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Home » From Scratch Recipes

Recipes For Leftover Oatmeal

Submitted by on February 9, 2009 – 12:13 pm 5 Comments
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This morning I was in a creative cooking type mood, so I decided to whip up a batch of oatmeal and experiment. It came out good, but I accidentally made way too much. So now I have about 2 1/2 cups of leftover oatmeal that I really don’t want to waste. Instead of tossing it out, I decided to use the wonderful internet to see if I could find a way to use this stuff up. I was really happy to find a few good uses, so I thought I’d share them with you all! I haven’t tried them yet, but here they are:

  • Add it to pancake batter, bread dough, and muffin mix
  • Add it to a smoothie mix

Leftover Oatmeal Muffins

1 1/2 c. flour
1/2 c. brown sugar
1 tsp. salt
2 tsp. baking powder
1/3 c. milk
1/4 c. oil
1 egg
1/2 c. leftover cooked cereal

(Oatmeal, Zoom, Malt-O-Meal, Cream of Rice, or Wheat Hearts).Combine and divide among muffin cups. Bake in 350 degree oven 20 minutes.

Thanks to Cooks.com for this one!

Leftover Oatmeal Cookies

2 c. sifted flour
1 tsp. baking powder
1/4 tsp. baking soda
1 tsp. salt
1 tsp. cinnamon
1/4 tsp. nutmeg
1 c. sugar
2/3 c. shortening
2 eggs
1 1/2 c. cooked oatmeal

Sift dry ingredients together. Add shortening and eggs and beat until creamy (about 2 minutes). Stir in oatmeal. Drop from teaspoon onto greased baking sheets. Bake at 375 degrees for 12-15 minutes. Yield: 4 dozen.

*Thanks to Cooks.com for this recipe


Fried Oatmeal

Spread leftover oatmeal into a square or rectangular container and freeze until firm enough to cut.

Cut into slices about 1/4 inch thick. Lightly coat with flour, or crushed graham cracker crumbs. Heat about 2 tsp. oil in pan (or spray with non-stick oil) on med-low heat. Place slices in the heated pan, and lightly brown on each side, allowing it to warm all the way through.

Top with maple syrup, powdered sugar, brown sugar, nuts, or whatever you like!

Leftover Oatmeal Bread

(I found this recipe on kitchenmage- thank you!)

This makes about a single loaf of bread, but it is easy to scale to make larger quantities. All quantities are approximate and should be adjusted to suit your taste.

  • 1- 1 1/2 c. Cooked Oatmeal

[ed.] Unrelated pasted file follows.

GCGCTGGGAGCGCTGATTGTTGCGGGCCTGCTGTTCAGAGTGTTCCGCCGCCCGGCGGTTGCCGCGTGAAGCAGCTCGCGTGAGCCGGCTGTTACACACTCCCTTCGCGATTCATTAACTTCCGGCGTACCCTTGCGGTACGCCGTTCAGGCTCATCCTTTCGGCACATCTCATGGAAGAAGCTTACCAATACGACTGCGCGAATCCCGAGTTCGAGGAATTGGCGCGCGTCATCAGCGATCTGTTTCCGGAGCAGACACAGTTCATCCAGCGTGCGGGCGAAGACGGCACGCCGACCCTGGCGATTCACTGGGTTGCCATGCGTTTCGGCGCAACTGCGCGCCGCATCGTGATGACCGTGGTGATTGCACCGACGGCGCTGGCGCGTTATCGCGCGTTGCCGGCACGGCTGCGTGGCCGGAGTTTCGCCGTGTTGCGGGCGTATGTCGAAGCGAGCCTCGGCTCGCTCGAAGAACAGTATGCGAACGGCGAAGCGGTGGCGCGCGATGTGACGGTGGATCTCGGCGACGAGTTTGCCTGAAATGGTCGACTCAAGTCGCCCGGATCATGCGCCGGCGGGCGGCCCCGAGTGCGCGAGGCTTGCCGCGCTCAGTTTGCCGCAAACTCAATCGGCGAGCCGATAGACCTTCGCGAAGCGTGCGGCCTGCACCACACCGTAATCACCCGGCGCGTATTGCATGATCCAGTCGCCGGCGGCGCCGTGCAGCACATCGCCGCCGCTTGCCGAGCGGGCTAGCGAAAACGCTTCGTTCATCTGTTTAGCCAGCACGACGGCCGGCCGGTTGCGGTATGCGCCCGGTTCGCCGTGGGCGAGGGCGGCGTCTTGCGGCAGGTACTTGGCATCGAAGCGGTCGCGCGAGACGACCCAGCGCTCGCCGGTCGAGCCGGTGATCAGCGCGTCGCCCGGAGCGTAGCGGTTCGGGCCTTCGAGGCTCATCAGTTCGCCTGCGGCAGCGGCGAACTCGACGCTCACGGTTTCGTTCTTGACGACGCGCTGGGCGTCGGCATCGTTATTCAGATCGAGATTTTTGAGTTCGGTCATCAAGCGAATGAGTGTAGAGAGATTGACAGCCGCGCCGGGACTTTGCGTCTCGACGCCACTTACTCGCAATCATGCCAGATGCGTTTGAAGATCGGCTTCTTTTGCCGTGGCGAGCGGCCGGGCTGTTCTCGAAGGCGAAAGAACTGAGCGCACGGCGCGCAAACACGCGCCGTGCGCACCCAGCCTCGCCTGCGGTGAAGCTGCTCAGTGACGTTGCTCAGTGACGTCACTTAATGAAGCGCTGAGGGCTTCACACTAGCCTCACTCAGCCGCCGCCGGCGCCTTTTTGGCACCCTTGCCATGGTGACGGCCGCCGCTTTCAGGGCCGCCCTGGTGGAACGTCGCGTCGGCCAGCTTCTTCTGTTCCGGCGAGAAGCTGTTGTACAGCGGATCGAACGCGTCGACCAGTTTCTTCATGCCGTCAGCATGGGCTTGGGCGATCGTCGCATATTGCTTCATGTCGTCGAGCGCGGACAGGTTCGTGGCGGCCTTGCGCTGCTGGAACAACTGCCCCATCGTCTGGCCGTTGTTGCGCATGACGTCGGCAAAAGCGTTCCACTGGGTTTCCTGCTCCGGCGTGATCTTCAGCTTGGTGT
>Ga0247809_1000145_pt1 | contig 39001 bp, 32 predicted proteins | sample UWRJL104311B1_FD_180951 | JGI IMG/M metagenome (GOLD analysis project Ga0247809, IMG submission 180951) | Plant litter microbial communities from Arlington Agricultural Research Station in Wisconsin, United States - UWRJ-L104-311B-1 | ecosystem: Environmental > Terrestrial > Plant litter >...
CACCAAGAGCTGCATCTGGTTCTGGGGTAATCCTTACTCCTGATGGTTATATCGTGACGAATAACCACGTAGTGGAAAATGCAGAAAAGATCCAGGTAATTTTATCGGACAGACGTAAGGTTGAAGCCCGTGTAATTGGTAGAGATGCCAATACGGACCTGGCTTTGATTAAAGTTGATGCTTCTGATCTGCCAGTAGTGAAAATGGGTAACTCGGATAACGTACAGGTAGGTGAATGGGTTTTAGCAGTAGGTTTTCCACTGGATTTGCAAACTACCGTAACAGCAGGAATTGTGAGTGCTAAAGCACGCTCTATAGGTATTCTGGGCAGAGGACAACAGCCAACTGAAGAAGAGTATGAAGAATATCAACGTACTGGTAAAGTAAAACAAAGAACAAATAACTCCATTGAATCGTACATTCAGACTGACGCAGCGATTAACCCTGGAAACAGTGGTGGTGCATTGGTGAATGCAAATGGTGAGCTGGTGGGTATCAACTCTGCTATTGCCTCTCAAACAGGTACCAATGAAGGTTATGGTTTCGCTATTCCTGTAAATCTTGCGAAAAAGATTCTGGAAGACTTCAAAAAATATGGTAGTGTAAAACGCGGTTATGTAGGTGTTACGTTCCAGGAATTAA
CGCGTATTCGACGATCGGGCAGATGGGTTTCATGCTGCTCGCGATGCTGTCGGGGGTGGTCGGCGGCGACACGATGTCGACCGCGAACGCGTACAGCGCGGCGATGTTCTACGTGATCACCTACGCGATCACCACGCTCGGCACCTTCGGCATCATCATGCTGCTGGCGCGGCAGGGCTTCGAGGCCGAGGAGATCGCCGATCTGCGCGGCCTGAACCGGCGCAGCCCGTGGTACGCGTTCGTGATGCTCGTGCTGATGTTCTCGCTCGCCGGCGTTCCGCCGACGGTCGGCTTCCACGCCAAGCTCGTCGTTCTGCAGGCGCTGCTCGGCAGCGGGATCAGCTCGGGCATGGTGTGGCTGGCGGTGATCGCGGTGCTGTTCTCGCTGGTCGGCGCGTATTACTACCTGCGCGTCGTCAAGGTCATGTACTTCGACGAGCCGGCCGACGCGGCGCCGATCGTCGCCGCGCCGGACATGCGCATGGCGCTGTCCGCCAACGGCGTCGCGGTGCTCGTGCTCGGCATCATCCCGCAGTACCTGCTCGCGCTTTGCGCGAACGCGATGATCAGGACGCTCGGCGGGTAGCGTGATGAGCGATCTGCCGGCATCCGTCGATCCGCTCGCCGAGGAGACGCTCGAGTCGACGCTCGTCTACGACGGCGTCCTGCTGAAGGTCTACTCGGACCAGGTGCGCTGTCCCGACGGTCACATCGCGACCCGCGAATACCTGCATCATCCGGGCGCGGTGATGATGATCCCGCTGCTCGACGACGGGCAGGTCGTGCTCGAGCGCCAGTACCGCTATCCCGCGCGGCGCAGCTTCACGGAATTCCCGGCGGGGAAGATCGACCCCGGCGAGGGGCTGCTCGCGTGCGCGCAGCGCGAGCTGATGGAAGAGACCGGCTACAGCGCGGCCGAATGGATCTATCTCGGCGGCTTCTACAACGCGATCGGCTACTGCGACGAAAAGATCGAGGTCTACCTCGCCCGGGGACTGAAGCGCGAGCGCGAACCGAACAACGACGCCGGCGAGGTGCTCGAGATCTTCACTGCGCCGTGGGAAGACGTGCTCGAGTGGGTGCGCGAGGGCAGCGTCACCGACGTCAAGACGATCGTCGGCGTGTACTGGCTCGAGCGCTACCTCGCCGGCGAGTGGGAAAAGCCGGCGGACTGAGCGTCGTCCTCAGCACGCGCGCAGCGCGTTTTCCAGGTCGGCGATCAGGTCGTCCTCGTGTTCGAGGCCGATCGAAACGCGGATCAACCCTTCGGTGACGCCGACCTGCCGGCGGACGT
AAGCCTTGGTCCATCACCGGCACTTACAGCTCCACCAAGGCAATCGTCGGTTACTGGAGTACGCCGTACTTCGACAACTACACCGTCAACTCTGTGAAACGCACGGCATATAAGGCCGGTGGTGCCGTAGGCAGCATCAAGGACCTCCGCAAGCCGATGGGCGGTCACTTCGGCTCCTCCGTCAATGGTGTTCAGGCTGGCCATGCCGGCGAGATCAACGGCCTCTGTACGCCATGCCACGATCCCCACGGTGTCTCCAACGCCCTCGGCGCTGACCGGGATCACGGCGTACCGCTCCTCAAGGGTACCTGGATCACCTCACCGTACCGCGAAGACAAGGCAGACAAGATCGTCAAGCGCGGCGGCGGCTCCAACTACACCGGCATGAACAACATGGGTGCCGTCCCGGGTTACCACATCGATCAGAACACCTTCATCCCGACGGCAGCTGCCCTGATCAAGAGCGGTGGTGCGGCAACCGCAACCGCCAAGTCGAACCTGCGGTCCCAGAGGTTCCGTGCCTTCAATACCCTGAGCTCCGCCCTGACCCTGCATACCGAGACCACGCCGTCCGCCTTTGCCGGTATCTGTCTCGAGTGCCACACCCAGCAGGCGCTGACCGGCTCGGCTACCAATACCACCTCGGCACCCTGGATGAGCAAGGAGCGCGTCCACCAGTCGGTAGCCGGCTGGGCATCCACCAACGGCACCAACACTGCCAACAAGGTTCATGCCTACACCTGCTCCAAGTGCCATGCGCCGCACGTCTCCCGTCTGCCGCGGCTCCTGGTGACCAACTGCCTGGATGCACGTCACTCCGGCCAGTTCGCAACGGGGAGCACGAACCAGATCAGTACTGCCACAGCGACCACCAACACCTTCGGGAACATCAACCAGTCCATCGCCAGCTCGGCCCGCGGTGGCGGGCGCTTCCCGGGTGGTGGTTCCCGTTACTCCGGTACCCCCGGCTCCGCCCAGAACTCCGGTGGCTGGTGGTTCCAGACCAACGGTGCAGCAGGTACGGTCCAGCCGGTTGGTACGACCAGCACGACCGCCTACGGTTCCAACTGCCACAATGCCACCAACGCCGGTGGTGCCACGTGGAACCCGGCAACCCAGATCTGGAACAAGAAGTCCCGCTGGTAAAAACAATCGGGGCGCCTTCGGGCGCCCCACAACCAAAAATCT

• 1 c. water
  • 1/8 c. brown sugar
  • 2 c. (+/-) bread flour
  • 1 tsp. instant yeast
  • 1 tsp. salt

In mixing bowl, stir oatmeal, water and yeast together enough to break up oatmeal. Let mixture sit on counter for 15 minutes. Add brown sugar and 1 cup of flour and mix to combine into wet dough, about 1 minute. Add additional flour, mixing well after each addition until the dough comes together into a rough dough. This may take 2 cups, or it may take 3+ – it depends on all sorts of things.

When the dough holds together, turn it out onto a well-floured counter. Knead, adding more flour as needed, for 2-3 minutes. Cover and let rest (autolyse) for 20 minutes.

After the autolyse, add the salt and knead for another 3-5 minutes, adding more flour as needed. Determining when the dough is sufficiently kneaded is mostly a matter of experience. It will no longer be sucking up flour from the counter, the surface will smooth and be less sticky (although still a little tacky), and it will feel more bread-like. You will know it when you feel it.

Place the dough in clean bowl, cover and let rise until doubled in bulk.

Turn the dough out on floured counter and punch it down gently. Shape the dough into a loaf and let rise until doubled in bulk.

Preheat oven to 375°.

Bake for 30 minutes and check for doneness (hollow sound when tapped on bottom, 195-200° internal temperature. Let cool for an hour before slicing.

Toasted, spread with butter, and sprinkled with cinnamon sugar, this bread makes some of the world’s best cinnamon sugar toast.

Anyone have any other good recipes to share??

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